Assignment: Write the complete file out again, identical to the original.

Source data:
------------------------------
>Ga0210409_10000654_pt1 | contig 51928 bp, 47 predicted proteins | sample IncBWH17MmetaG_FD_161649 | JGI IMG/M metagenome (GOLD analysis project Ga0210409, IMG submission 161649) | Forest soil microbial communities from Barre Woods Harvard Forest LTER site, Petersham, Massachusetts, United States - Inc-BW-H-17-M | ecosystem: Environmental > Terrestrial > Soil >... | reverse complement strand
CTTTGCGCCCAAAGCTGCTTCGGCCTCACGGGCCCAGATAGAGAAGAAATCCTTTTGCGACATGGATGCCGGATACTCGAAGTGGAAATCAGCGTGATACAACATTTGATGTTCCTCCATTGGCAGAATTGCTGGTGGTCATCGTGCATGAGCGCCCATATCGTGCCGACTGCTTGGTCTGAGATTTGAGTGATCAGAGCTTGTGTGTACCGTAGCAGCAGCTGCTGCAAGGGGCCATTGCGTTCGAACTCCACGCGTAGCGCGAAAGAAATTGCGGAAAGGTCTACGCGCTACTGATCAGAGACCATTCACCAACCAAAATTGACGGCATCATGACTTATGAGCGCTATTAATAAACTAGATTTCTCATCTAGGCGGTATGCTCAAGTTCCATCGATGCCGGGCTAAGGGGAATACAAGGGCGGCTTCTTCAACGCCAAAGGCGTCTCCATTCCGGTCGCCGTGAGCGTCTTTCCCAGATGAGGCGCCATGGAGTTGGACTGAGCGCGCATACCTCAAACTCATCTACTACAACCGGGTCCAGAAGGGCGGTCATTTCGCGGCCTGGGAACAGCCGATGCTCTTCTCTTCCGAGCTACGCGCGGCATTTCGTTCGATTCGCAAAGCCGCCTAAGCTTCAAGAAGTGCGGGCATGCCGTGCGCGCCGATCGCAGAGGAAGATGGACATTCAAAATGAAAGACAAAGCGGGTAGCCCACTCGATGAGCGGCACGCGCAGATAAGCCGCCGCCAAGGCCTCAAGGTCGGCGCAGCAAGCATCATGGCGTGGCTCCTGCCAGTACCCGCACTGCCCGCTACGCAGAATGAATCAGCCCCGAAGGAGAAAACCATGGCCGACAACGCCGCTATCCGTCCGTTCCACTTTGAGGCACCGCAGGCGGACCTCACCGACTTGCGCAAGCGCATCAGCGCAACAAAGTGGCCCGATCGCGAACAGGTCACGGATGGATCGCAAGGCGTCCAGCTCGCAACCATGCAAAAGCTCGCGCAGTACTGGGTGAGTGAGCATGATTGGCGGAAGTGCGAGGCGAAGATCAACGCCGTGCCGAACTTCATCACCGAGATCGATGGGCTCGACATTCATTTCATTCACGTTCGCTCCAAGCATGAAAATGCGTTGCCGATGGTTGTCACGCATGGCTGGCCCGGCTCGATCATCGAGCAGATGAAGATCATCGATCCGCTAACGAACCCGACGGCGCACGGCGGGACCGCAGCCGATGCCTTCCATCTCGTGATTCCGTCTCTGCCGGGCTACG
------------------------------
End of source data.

>Ga0210409_10000654_pt1 | contig 51928 bp, 47 predicted proteins | sample IncBWH17MmetaG_FD_161649 | JGI IMG/M metagenome (GOLD analysis project Ga0210409, IMG submission 161649) | Forest soil microbial communities from Barre Woods Harvard Forest LTER site, Petersham, Massachusetts, United States - Inc-BW-H-17-M | ecosystem: Environmental > Terrestrial > Soil >... | reverse complement strand
CTTTGCGCCCAAAGCTGCTTCGGCCTCACGGGCCCAGATAGAGAAGAAATCCTTTTGCGACATGGATGCCGGATACTCGAAGTGGAAATCAGCGTGATACAACATTTGATGTTCCTCCATTGGCAGAATTGCTGGTGGTCATCGTGCATGAGCGCCCATATCGTGCCGACTGCTTGGTCTGAGATTTGAGTGATCAGAGCTTGTGTGTACCGTAGCAGCAGCTGCTGCAAGGGGCCATTGCGTTCGAACTCCACGCGTAGCGCGAAAGAAATTGCGGAAAGGTCTACGCGCTACTGATCAGAGACCATTCACCAACCAAAATTGACGGCATCATGACTTATGAGCGCTATTAATAAACTAGATTTCTCATCTAGGCGGTATGCTCAAGTTCCATCGATGCCGGGCTAAGGGGAATACAAGGGCGGCTTCTTCAACGCCAAAGGCGTCTCCATTCCGGTCGCCGTGAGCGTCTTTCCCAGATGAGGCGCCATGGAGTTGGACTGAGCGCGCATACCTCAAACTCATCTACTACAACCGGGTCCAGAAGGGCGGTCATTTCGCGGCCTGGGAACAGCCGATGCTCTTCTCTTCCGAGCTACGCGCGGCATTTCGTTCGATTCGCAAAGCCGCCTAAGCTTCAAGAAGTGCGGGCATGCCGTGCGCGCCGATCGCAGAGGAAGATGGACATTCAAAATGAAAGACAAAGCGGGTAGCCCACTCGATGAGCGGCACGCGCAGATAAGCCGCCGCCAAGGCCTCAAGGTCGGCGCAGCAAGCATCATGGCGTGGCTCCTGCCAGTACCCGCACTGCCCGCTACGCAGAATGAATCAGCCCCGAAGGAGAAAACCATGGCCGACAACGCCGCTATCCGTCCGTTCCACTTTGAGGCACCGCAGGCGGACCTCACCGACTTGCGCAAGCGCATCAGCGCAACAAAGTGGCCCGATCGCGAACAGGTCACGGATGGATCGCAAGGCGTCCAGCTCGCAACCATGCAAAAGCTCGCGCAGTACTGGGTGAGTGAGCATGATTGGCGGAAGTGCGAGGCGAAGATCAACGCCGTGCCGAACTTCATCACCGAGATCGATGGGCTCGACATTCATTTCATTCACGTTCGCTCCAAGCATGAAAATGCGTTGCCGATGGTTGTCACGCATGGCTGGCCCGGCTCGATCATCGAGCAGATGAAGATCATCGATCCGCTAACGAACCCGACGGCGCACGGCGGGACCGCAGCCGATGCCTTCCATCTCGTGATTCCGTCTCTGCCGGGCTACG